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Articles by Fariborz Khajali
Total Records ( 3 ) for Fariborz Khajali
  Fariborz Khajali , M. Faraji and Saeid Karimi Dehkordi
  The effect of using a low protein regime in pullet development and subsequent layer performance was studied. The experiment consisted of two periods of rearing and laying. Two hundred and sixty Hy-line W36 chicks were used. In the rearing period, dietary protein level and ME content series of the control group used during starter (18-42), grower (43-63) and developer (64-119d) phases were 20, 2930, 18, 2930, and 16, 3025, respectively. Dietary protein sequence of the low protein group was 18.5, 16.5, and 14.6% during the respective periods. In the laying period lasted from week18 to week32 of age, CP content of the control and reduced-protein diets were 17.8 and 16.3%, respectively. Reduced-protein diets were kept isoenergetic with their corresponding controls in each period and phase and they balanced to keep the same total sulfur amino acid to lysine ratio as well. Results indicated that birds on reduced-protein diet during starter phase of the rearing period consumed less feed (p = 0.003) and as a result they had significantly (p = 0.012) better feed conversion ratio (FCR) compared to the control. However, dietary protein regime had no significant effect on weight gain, feed intake and FCR during grower and developer phases. In the laying period, there was no significant difference in terms of layer performance and egg quality criteria. In conclusion, reduced-CP diets can be satisfactory used for rearing pullets and laying hens up to 32 weeks of age.
  Fariborz Khajali , Saied Karimi and M.R. Akhari
  One experiment was conducted to evaluate the physiological response and postmolt performance of laying hens subjected to non-feed removal molting programs. One hundred and eighty 78-week-old Hy-line W36 laying hens were distributed among 45 groups of four birds and located in cages so that mean body weight of each cage was very similar. Three adjacent cages were considered as a replicate and 3 such replicates were assigned to each treatment. There were five treatments (molting procedures): Treatment 1 was continuous feed removal (CFR) and considered as the control. Hens on treatment 2 (T2) fed ground corn as sole feed ingredient and dietary vitamin and macro and microelement levels were maintained as Hy-line W36 guideline specifications. Treatment 3 was similar to T2 except that salt was removed from diet. Treatment 4 was similar to T2 except that corn was replaced with wheat. Treatment 5 was similar to treatment 4 except that salt was removed from diet. Birds on T2 to T5 were fed at the rate of 50 g day-1. The results indicated that hens subjected to CFR went out of production by Day 5 while those on corn or wheat diets with or without salt ceased egg production from Day 7 to Day 13. Nevertheless, postmolt egg production did not significantly differed among the treatments. Body weight loss in feed-deprived hens during molt was significantly (p<0.05) greater than non-feed removal treatments when measured on Day 7 and Day 12. Starvation during continuous feed removal resulted in increased heterophil to lymphocyte (H/L) ratio (p<0.05), hematocrit and plasma T4 whereas decreased plasma T3 level (p<0.05).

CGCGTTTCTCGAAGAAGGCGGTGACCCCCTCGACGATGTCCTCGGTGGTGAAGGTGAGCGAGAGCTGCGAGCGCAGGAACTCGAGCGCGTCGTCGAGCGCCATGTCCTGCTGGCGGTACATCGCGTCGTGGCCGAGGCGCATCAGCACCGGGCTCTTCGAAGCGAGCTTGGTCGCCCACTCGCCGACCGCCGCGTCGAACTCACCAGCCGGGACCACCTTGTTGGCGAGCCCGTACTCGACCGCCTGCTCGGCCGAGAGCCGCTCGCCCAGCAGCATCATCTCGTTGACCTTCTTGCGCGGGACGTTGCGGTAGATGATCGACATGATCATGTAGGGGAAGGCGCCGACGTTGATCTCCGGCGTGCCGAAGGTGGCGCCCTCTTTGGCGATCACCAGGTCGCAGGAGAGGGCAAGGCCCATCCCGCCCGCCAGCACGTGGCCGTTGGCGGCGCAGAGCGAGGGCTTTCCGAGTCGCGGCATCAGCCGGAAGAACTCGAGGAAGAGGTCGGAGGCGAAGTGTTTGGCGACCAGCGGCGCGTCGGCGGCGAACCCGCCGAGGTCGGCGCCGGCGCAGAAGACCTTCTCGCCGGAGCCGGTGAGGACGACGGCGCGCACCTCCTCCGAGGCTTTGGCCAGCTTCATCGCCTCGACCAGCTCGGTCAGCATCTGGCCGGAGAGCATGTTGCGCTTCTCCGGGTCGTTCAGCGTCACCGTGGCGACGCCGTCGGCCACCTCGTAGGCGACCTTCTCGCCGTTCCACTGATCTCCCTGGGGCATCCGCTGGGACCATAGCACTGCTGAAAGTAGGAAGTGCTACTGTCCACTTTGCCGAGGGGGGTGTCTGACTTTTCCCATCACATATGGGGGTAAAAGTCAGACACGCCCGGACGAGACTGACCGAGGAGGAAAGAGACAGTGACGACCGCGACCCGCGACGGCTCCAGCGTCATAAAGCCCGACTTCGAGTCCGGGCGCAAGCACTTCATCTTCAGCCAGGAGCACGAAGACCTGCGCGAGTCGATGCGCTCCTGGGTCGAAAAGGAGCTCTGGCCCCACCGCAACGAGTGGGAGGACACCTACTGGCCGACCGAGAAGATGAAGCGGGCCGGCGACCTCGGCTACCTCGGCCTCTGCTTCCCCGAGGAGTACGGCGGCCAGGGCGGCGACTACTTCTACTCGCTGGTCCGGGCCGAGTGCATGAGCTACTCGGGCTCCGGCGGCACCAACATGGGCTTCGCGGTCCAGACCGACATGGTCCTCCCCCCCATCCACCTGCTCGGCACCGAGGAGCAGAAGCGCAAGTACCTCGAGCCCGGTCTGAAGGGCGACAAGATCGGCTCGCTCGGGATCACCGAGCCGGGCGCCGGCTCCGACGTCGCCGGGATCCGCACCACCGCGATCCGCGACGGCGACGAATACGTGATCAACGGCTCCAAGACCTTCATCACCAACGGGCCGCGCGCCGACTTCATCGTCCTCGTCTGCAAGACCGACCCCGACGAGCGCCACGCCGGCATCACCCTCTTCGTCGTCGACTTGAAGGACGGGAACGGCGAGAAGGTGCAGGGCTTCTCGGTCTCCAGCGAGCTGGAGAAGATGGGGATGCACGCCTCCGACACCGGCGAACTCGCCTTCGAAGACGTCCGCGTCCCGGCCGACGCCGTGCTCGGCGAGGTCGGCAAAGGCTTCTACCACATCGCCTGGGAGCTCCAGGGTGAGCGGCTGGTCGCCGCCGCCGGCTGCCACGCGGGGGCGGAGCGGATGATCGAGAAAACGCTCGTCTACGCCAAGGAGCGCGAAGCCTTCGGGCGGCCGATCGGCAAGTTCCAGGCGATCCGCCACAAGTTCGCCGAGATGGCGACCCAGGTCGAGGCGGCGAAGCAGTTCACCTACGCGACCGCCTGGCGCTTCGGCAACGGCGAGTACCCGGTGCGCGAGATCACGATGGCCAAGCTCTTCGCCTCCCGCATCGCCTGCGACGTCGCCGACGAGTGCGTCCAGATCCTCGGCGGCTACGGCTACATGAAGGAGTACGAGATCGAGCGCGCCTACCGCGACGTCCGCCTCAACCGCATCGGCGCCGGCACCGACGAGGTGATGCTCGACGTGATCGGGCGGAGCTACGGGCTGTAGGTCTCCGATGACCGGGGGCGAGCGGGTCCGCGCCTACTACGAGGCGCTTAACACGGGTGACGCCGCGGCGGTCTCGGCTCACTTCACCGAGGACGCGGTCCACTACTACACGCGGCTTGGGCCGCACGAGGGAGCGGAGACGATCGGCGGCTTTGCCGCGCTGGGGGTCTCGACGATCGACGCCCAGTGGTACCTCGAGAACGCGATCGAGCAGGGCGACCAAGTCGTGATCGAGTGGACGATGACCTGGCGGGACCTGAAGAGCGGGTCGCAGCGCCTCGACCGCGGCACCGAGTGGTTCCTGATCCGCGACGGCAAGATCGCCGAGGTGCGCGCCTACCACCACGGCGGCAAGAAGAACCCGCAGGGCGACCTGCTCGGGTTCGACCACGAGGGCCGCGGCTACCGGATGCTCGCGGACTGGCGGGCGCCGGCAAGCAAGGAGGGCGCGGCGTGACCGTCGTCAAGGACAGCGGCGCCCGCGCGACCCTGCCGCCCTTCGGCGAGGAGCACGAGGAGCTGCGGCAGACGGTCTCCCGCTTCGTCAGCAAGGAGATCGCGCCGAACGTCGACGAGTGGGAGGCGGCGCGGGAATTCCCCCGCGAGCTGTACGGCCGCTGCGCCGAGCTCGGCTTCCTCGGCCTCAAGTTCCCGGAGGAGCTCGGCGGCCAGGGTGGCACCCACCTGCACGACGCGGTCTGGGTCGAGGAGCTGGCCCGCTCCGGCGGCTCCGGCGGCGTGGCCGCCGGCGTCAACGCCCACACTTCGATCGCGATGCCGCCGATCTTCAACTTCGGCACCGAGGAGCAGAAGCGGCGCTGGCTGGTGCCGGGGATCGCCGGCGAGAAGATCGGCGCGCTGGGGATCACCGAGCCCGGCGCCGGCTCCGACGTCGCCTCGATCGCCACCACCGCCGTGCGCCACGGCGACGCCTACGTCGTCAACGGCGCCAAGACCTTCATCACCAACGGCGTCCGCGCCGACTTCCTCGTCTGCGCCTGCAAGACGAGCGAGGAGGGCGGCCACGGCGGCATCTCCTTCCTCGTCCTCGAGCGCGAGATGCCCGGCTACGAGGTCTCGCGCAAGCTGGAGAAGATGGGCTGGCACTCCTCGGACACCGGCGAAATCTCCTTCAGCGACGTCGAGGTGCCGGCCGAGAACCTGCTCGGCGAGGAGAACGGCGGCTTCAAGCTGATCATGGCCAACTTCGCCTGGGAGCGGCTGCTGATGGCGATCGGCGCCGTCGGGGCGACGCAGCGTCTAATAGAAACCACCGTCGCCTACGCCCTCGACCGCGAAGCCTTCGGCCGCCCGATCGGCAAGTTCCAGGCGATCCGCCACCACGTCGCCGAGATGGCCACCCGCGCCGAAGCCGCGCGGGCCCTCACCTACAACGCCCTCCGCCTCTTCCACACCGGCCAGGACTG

Ali Saffar and Fariborz Khajali
  Problem statement: Ascites is a common rapid-growth-related problem in broiler chickens grown at high altitude where the partial pressure of oxygen is low and is marginally adequate to support the growth performance and ascites-related variables. A mismatch between the growth of oxygen supplying organs and the oxygen demanding organs causes ascites in broiler chickens. In the present study, broilers were subjected to two types of feed restriction with or without probiotics and changes in the growth rate of body organs were attributed to the incidence of ascites. Approach: Four hundred male day-old broiler chicks were randomly assigned in a completely randomized design to five treatments: (1) a control group fed ad libitum throughout the experiment (2) a group subjected to meal feeding during 5-11 days of age with feeding times from 08-12 h and 13-17 h, (3) a group similar to treatment 2 except to received probiotics, (4) a skip-a-day feeding with 24 h fasting on days 9 and 11 and (5) a group similar to treatment 4 except to received probiotics. Probiotics was only used during the feed restriction at 1 g L-1 in the drinking water. Broilers reared on litter flooring from 1-49 days of age. Results: Both feed restriction programs used under conditions of the experiment resulted in poorer performance relative to the full-fed control but retarded growth caught up at the end of experiment. Carcass and breast yield were significantly (p‎<0.05) reduced right after feed restriction but not later on. Heart and liver percentages showed a reverse growth pattern after termination of feed restriction. Feed restriction had no consistent effect on abdominal fat deposition. Broilers subjected to the feed restriction had significantly (p<0.05) lower proportion of right ventricle to total ventricles. Probiotics had no beneficial impact on the compensatory growth though they tended to reduce the mortality from ascites. Conclusion: Early feed restriction did not influence the proportional growth of body organs and had no significant impact on ascites incidence. Probiotics had a positive effect in prevention of ascites.
 
 
 
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